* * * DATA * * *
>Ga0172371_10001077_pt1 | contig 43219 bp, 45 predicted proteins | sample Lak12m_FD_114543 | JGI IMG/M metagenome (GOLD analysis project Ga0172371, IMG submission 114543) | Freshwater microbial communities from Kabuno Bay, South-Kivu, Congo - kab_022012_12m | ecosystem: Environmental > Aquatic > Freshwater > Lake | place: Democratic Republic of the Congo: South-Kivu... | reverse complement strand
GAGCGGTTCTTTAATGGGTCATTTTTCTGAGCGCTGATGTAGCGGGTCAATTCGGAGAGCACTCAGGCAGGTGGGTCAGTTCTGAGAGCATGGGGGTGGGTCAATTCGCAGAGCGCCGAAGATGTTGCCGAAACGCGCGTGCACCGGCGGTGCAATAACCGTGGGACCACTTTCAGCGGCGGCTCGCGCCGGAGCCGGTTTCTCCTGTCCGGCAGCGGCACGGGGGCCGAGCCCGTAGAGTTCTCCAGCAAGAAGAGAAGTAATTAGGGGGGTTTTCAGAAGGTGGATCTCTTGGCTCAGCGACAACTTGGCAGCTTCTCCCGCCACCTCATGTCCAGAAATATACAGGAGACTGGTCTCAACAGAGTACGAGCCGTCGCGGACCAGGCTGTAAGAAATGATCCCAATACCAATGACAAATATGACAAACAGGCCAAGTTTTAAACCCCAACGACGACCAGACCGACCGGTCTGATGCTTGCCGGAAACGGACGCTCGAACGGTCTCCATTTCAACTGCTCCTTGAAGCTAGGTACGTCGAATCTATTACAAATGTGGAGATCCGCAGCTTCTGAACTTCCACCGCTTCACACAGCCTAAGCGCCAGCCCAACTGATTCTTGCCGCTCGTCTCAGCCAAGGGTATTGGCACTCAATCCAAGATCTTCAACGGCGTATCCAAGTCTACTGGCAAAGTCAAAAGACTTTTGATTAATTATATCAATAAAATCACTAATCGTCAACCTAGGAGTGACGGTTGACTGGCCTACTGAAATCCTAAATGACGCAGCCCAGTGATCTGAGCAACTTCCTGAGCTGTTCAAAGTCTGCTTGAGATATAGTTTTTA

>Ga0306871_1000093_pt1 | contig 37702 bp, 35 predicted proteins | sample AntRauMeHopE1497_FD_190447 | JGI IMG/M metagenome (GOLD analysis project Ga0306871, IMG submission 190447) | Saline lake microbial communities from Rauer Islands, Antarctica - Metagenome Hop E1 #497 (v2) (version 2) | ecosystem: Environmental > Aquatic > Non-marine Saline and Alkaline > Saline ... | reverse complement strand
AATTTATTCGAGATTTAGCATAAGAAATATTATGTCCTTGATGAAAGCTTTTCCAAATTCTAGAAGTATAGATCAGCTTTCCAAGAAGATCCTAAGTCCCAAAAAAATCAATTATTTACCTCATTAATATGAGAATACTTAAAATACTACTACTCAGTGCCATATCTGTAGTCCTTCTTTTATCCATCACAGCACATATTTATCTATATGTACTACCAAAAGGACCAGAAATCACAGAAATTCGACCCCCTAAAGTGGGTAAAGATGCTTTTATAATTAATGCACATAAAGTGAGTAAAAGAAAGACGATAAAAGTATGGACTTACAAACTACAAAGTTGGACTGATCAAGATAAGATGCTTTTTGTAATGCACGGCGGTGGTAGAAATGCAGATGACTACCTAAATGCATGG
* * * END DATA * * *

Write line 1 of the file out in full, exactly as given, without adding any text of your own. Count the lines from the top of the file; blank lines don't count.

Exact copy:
>Ga0172371_10001077_pt1 | contig 43219 bp, 45 predicted proteins | sample Lak12m_FD_114543 | JGI IMG/M metagenome (GOLD analysis project Ga0172371, IMG submission 114543) | Freshwater microbial communities from Kabuno Bay, South-Kivu, Congo - kab_022012_12m | ecosystem: Environmental > Aquatic > Freshwater > Lake | place: Democratic Republic of the Congo: South-Kivu... | reverse complement strand